The anticipated Abuja-Kaduna train has been launched, and this is not a bluff. Apart from the train actually moving, the train service is littered with issues that could make the train travel unbearable. Consider this post a review of the train experience; the main issues are absence of information and non-optimized processes.
The train ran free for the first two weeks between Abuja and Kaduna, moving at 100 km/h (but would be 150 km/h after the trial phase). There are 8 stops in-between. The cost is N600 for “economy class” and N900 for “business class”. Below are captioned pictures from our trial ride between the Idu station and the next station (Kubwa station); courtesy of Saj.
The Train!! 💃💃💃
Nice Stairs 😎😎
Wait…is this an Airport or a Train station? Hmm 😕😕
I would call it Thomas, but that’s not original. Idu will do. Idu the Lone Train that travels to Rigasa 😊😊
Its obvious that we will leave “IN” time; but it begs to question…will we leave “ON” time? 🙈🙈
Inside Idu the Loner. Standard Carriage…or as we call it over here…Economy 😎
The journey through Idu’s eyes 😊
Arrived at Kubwa! More passengers awaiting to board than expected! 😁
Each stop has a “5 minute dwelling time”
Kubwa Station. Idu’s first stop on its way from Idu, Abuja to Rigasa, Kaduna.
This passenger told me to take a picture of him and NEVER delete it 😂
…And this passenger had live chickens inside his box 😂😂😂. Nigeria Railway Corporation…Prepare for what’s coming 😂
I have been unable to find a reliable way to provide them with feedback, so I shall list the issues, and hopefully direct the relevant authorities to this content, or at least have those interested in using the train services.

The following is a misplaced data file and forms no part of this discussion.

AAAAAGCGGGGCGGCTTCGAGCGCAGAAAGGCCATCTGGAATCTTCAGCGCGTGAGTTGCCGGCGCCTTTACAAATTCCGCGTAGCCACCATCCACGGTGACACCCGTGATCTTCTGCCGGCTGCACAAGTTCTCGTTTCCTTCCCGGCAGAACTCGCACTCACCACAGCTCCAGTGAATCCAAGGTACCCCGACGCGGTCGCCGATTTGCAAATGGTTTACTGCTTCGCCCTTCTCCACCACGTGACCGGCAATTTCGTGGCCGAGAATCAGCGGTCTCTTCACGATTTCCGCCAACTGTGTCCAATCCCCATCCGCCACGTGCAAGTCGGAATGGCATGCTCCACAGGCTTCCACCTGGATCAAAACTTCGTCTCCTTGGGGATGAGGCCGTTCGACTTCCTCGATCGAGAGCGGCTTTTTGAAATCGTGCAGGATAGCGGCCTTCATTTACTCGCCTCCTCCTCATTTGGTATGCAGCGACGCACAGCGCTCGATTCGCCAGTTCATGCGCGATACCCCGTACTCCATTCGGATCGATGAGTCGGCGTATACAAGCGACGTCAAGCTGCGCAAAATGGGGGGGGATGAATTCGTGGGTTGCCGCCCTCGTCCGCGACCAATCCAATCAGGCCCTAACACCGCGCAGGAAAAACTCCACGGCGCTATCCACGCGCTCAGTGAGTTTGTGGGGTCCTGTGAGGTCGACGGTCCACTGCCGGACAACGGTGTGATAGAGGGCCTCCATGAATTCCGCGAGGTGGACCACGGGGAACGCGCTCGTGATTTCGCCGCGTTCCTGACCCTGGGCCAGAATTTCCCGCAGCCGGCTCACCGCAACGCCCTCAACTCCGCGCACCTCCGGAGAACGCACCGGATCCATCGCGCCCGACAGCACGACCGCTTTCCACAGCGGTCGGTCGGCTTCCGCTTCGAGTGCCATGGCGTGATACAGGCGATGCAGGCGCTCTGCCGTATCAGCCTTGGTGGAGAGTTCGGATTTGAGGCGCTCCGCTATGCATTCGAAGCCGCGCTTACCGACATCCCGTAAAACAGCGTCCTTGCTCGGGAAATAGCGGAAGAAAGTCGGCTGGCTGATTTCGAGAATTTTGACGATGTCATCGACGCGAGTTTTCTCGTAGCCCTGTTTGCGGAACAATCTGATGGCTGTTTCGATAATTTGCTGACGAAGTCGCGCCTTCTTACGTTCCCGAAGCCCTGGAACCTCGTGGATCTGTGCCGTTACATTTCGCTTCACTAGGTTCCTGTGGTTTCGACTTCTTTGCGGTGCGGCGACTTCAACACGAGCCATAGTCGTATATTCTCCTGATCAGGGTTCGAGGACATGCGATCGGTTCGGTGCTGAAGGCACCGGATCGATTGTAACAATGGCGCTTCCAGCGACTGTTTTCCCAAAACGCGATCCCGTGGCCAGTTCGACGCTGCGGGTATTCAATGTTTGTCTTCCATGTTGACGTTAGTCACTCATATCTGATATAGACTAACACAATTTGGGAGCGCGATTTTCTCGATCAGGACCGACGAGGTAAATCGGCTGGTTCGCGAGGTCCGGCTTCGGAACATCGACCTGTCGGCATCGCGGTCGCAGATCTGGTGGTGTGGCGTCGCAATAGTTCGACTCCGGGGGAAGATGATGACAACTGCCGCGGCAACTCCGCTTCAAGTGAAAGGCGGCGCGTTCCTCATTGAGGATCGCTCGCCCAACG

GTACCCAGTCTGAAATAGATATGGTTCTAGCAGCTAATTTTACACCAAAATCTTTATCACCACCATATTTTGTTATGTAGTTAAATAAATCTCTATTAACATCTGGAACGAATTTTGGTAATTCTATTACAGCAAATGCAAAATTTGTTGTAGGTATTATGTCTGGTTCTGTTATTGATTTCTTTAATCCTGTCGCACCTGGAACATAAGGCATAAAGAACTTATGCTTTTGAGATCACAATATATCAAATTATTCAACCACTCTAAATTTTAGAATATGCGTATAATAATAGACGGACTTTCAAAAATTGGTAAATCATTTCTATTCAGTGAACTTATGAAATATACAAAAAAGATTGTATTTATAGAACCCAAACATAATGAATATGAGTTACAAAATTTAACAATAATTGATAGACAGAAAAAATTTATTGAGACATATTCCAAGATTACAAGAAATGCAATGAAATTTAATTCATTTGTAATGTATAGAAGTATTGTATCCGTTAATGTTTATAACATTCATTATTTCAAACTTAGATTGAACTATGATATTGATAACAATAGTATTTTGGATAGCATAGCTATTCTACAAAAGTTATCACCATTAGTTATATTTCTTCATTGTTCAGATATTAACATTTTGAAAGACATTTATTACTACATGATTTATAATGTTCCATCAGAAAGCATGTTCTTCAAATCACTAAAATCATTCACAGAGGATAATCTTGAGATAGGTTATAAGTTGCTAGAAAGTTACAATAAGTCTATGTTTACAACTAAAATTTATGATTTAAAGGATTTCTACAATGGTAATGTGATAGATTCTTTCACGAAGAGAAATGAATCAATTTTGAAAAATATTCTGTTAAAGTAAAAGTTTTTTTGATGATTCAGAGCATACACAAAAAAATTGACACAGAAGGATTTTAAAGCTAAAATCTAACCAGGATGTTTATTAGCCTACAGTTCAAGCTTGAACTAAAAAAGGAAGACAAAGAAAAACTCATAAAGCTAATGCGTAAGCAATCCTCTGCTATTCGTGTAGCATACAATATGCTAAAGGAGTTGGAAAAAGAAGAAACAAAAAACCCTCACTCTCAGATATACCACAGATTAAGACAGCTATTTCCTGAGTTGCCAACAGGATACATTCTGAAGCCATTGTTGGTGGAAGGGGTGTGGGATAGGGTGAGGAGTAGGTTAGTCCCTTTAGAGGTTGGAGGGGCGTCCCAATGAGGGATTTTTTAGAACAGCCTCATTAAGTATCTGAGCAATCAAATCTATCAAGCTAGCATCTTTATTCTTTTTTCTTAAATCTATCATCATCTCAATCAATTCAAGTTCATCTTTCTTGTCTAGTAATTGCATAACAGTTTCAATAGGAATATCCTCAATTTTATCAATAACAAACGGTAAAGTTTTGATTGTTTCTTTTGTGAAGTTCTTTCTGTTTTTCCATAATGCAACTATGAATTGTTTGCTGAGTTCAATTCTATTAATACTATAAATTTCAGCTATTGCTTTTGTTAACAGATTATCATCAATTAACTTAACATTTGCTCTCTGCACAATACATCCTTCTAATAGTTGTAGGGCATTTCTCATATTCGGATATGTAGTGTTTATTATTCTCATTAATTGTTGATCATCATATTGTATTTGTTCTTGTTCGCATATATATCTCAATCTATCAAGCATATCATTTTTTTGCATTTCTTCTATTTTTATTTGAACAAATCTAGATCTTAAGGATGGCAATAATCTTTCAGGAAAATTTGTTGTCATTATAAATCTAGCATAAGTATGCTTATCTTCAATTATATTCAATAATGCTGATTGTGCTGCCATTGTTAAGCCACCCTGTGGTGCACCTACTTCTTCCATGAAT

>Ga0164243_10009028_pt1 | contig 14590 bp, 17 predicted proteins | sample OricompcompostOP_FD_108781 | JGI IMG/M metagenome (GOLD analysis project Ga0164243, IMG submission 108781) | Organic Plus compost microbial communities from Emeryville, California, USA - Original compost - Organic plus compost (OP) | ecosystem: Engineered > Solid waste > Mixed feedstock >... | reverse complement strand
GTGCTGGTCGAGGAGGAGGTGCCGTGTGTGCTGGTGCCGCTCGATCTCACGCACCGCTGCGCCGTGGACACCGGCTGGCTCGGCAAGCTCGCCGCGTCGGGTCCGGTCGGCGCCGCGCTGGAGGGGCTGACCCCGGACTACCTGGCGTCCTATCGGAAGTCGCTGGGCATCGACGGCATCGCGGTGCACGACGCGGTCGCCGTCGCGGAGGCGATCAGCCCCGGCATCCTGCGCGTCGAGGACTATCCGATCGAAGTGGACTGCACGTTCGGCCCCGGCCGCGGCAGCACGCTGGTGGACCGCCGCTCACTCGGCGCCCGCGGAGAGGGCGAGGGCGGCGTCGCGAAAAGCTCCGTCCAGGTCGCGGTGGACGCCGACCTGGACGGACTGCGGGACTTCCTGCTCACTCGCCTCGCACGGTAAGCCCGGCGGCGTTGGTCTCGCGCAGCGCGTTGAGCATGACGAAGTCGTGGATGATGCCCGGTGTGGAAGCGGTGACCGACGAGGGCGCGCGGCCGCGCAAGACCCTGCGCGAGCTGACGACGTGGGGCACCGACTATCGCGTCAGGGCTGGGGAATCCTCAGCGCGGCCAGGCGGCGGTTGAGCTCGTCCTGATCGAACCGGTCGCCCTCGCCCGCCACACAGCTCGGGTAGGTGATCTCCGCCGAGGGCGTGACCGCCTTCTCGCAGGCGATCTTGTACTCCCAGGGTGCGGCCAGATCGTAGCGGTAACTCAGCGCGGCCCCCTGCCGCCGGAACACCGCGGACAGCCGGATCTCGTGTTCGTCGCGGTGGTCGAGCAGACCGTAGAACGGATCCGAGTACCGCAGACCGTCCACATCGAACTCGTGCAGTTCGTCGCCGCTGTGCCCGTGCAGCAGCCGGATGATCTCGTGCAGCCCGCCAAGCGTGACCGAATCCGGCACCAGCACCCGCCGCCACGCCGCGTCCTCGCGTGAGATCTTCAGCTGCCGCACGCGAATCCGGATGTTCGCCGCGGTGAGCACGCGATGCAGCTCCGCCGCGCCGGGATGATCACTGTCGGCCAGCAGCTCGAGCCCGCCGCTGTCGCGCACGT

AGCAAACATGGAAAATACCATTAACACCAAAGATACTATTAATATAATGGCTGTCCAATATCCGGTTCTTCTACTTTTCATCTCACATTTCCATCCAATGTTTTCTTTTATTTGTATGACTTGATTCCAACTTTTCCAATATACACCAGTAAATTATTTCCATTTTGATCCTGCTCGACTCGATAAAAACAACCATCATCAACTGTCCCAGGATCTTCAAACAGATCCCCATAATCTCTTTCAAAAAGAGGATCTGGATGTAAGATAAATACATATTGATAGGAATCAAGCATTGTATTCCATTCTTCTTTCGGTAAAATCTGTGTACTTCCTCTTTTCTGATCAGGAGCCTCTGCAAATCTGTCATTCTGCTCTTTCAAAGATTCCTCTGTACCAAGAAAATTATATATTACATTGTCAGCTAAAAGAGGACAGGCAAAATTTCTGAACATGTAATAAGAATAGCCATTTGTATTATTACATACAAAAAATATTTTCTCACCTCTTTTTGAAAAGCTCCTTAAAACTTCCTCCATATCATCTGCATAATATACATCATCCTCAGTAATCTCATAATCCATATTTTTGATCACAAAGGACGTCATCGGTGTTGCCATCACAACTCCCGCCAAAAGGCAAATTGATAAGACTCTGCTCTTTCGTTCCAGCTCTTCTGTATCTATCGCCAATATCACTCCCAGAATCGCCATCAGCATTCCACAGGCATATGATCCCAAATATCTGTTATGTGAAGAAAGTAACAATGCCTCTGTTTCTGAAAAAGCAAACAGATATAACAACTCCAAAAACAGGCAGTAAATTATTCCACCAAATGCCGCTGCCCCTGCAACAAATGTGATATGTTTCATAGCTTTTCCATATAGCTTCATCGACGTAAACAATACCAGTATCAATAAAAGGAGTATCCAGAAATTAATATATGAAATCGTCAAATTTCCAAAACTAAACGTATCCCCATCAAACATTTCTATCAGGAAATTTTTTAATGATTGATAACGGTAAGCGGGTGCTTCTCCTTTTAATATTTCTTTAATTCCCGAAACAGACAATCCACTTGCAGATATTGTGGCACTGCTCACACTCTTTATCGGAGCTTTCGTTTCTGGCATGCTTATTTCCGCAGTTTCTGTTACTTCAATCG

Locating the Station
The closest station to the city center is Idu Station, but certainly not the easiest to locate. Idu is the industrial area of Abuja, so it makes strategic sense to position the train station there for movement of input and output to the plants/industries. However there is not a single signboard pointing to the location, even articles that made the launching public did not divulge the location; how could they when the location is has no address nor direction, only its man-given latitude and longitude points. So I stored the address using Google Maps (luckily there was phone network coverage).
It took about an hour to locate the place, after getting into Idu. At one point I became hopeless because even the Okada guys in the area did not know where the station was. All of them boasted with the competency to take me to the rail, which to them is just any point on the train track. Luckily one of them that had been busy on his phone suddenly recalled that he had taken someone to a train station there during the week. He led me there; through 4 round-abouts, then an excursion into the bush and out to a serpentine road. The road had some interesting potholes to keep from being bored of the bush, and the last-mile from the road to the gate was not tarred so that it awakens you from your slumber. On my return, I followed the serpent to a more straight forward road to the main road. Let me save you the hassle I suffered, see the Idu station below (you can zoom in and out):
In other words, no train timetable! There should be a schedule even it was just a trial run. Actually there should be one especially because it is trial run. The idea of a trial run should be to test the machines and processes. However, it seems they have neglected the processes and focused on the machines; in other words they (NRC) are thinking mechanically about an innovation. It is for this reason that it took us two weeks to test the train for 15 mins! I used the first weekend (Saturday) to locate the place and find out about the schedule, then the next weekend to follow the schedule because the trial run did not operate on Sundays, and work won’t allow me weekdays.